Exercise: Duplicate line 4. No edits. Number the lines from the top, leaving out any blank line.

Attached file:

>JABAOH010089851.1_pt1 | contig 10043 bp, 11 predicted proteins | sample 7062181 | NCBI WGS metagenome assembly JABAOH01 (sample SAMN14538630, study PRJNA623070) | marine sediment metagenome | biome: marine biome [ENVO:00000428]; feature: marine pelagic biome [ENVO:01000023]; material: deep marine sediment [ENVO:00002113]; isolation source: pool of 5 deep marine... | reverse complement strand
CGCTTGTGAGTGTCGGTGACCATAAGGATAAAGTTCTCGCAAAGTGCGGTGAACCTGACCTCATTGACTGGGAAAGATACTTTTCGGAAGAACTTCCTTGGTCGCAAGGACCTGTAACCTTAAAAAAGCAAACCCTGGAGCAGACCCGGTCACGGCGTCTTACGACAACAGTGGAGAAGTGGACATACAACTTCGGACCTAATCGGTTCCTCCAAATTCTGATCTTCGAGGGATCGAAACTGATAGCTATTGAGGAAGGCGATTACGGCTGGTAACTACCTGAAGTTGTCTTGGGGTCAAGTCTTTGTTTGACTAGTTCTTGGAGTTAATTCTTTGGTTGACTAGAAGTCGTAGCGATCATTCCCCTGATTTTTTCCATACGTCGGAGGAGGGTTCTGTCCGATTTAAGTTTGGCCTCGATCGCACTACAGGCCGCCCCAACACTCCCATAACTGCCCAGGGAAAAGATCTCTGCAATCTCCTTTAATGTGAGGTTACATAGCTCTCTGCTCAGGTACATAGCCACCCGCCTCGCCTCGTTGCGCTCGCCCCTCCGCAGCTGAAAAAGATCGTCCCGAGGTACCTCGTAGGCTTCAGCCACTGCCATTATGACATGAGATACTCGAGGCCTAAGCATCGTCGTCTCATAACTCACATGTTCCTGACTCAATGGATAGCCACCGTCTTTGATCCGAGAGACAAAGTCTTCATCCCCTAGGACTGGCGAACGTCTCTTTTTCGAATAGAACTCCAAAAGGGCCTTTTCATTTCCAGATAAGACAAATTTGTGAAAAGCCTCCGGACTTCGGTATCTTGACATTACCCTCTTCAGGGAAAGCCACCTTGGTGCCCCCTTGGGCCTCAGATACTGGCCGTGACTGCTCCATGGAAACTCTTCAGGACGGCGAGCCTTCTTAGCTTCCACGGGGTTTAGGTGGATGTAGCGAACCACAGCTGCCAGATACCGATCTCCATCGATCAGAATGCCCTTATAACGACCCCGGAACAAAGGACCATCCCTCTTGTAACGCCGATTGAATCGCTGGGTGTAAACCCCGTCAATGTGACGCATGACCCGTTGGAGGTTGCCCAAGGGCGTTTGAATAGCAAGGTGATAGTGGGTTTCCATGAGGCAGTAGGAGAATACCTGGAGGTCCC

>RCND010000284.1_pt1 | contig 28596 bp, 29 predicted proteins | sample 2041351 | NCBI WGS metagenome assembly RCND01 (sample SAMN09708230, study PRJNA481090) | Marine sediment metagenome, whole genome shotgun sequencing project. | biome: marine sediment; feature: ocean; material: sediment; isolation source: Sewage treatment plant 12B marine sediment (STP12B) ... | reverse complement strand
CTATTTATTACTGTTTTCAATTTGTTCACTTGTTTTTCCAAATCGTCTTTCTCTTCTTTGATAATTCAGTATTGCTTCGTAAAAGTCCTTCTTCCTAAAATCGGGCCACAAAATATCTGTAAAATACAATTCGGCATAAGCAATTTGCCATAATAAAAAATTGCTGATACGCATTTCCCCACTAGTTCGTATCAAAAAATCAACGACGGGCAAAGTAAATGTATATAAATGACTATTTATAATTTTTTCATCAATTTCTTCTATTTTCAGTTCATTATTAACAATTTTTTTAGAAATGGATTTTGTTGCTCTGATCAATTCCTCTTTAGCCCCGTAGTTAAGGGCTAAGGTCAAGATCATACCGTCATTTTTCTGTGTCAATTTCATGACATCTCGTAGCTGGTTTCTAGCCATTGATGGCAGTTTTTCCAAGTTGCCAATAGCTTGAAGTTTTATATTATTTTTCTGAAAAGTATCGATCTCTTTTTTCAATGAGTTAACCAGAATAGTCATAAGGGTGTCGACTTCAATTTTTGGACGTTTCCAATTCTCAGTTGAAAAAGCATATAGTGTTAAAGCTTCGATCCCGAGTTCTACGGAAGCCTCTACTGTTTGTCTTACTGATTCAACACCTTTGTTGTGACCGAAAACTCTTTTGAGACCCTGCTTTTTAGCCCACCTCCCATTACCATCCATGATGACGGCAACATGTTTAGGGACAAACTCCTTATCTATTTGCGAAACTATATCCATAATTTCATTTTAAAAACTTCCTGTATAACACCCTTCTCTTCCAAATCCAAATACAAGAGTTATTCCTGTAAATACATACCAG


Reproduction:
CTATTTATTACTGTTTTCAATTTGTTCACTTGTTTTTCCAAATCGTCTTTCTCTTCTTTGATAATTCAGTATTGCTTCGTAAAAGTCCTTCTTCCTAAAATCGGGCCACAAAATATCTGTAAAATACAATTCGGCATAAGCAATTTGCCATAATAAAAAATTGCTGATACGCATTTCCCCACTAGTTCGTATCAAAAAATCAACGACGGGCAAAGTAAATGTATATAAATGACTATTTATAATTTTTTCATCAATTTCTTCTATTTTCAGTTCATTATTAACAATTTTTTTAGAAATGGATTTTGTTGCTCTGATCAATTCCTCTTTAGCCCCGTAGTTAAGGGCTAAGGTCAAGATCATACCGTCATTTTTCTGTGTCAATTTCATGACATCTCGTAGCTGGTTTCTAGCCATTGATGGCAGTTTTTCCAAGTTGCCAATAGCTTGAAGTTTTATATTATTTTTCTGAAAAGTATCGATCTCTTTTTTCAATGAGTTAACCAGAATAGTCATAAGGGTGTCGACTTCAATTTTTGGACGTTTCCAATTCTCAGTTGAAAAAGCATATAGTGTTAAAGCTTCGATCCCGAGTTCTACGGAAGCCTCTACTGTTTGTCTTACTGATTCAACACCTTTGTTGTGACCGAAAACTCTTTTGAGACCCTGCTTTTTAGCCCACCTCCCATTACCATCCATGATGACGGCAACATGTTTAGGGACAAACTCCTTATCTATTTGCGAAACTATATCCATAATTTCATTTTAAAAACTTCCTGTATAACACCCTTCTCTTCCAAATCCAAATACAAGAGTTATTCCTGTAAATACATACCAG